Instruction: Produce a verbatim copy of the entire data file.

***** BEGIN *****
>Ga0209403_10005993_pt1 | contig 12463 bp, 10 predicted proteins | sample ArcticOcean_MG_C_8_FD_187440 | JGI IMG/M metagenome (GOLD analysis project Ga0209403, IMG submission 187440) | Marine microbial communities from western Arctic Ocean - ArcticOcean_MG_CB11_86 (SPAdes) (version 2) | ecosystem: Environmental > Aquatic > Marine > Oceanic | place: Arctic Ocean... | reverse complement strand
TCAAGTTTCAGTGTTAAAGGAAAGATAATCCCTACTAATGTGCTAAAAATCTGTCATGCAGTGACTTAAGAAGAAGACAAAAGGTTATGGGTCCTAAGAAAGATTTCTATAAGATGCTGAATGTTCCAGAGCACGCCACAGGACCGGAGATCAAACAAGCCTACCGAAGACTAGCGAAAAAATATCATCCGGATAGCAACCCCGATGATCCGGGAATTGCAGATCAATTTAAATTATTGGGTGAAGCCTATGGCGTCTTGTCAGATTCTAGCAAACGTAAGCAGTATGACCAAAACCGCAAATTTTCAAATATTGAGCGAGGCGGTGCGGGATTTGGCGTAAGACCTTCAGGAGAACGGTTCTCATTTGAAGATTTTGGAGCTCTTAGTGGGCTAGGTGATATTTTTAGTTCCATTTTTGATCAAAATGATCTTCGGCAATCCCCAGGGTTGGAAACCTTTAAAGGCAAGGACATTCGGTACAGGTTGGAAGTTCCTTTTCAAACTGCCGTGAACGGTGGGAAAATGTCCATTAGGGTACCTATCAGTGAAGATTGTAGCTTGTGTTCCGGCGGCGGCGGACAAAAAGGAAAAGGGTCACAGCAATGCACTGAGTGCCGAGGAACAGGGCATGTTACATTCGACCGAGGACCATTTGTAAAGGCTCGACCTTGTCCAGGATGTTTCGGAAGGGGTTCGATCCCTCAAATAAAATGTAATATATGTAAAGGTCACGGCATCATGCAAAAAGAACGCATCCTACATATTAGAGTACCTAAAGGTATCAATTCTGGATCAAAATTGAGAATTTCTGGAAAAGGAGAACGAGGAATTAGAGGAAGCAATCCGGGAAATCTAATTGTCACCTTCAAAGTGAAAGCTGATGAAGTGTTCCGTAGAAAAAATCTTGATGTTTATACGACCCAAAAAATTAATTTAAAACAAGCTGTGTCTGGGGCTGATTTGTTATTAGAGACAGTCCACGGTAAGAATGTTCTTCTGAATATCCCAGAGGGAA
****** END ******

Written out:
>Ga0209403_10005993_pt1 | contig 12463 bp, 10 predicted proteins | sample ArcticOcean_MG_C_8_FD_187440 | JGI IMG/M metagenome (GOLD analysis project Ga0209403, IMG submission 187440) | Marine microbial communities from western Arctic Ocean - ArcticOcean_MG_CB11_86 (SPAdes) (version 2) | ecosystem: Environmental > Aquatic > Marine > Oceanic | place: Arctic Ocean... | reverse complement strand
TCAAGTTTCAGTGTTAAAGGAAAGATAATCCCTACTAATGTGCTAAAAATCTGTCATGCAGTGACTTAAGAAGAAGACAAAAGGTTATGGGTCCTAAGAAAGATTTCTATAAGATGCTGAATGTTCCAGAGCACGCCACAGGACCGGAGATCAAACAAGCCTACCGAAGACTAGCGAAAAAATATCATCCGGATAGCAACCCCGATGATCCGGGAATTGCAGATCAATTTAAATTATTGGGTGAAGCCTATGGCGTCTTGTCAGATTCTAGCAAACGTAAGCAGTATGACCAAAACCGCAAATTTTCAAATATTGAGCGAGGCGGTGCGGGATTTGGCGTAAGACCTTCAGGAGAACGGTTCTCATTTGAAGATTTTGGAGCTCTTAGTGGGCTAGGTGATATTTTTAGTTCCATTTTTGATCAAAATGATCTTCGGCAATCCCCAGGGTTGGAAACCTTTAAAGGCAAGGACATTCGGTACAGGTTGGAAGTTCCTTTTCAAACTGCCGTGAACGGTGGGAAAATGTCCATTAGGGTACCTATCAGTGAAGATTGTAGCTTGTGTTCCGGCGGCGGCGGACAAAAAGGAAAAGGGTCACAGCAATGCACTGAGTGCCGAGGAACAGGGCATGTTACATTCGACCGAGGACCATTTGTAAAGGCTCGACCTTGTCCAGGATGTTTCGGAAGGGGTTCGATCCCTCAAATAAAATGTAATATATGTAAAGGTCACGGCATCATGCAAAAAGAACGCATCCTACATATTAGAGTACCTAAAGGTATCAATTCTGGATCAAAATTGAGAATTTCTGGAAAAGGAGAACGAGGAATTAGAGGAAGCAATCCGGGAAATCTAATTGTCACCTTCAAAGTGAAAGCTGATGAAGTGTTCCGTAGAAAAAATCTTGATGTTTATACGACCCAAAAAATTAATTTAAAACAAGCTGTGTCTGGGGCTGATTTGTTATTAGAGACAGTCCACGGTAAGAATGTTCTTCTGAATATCCCAGAGGGAA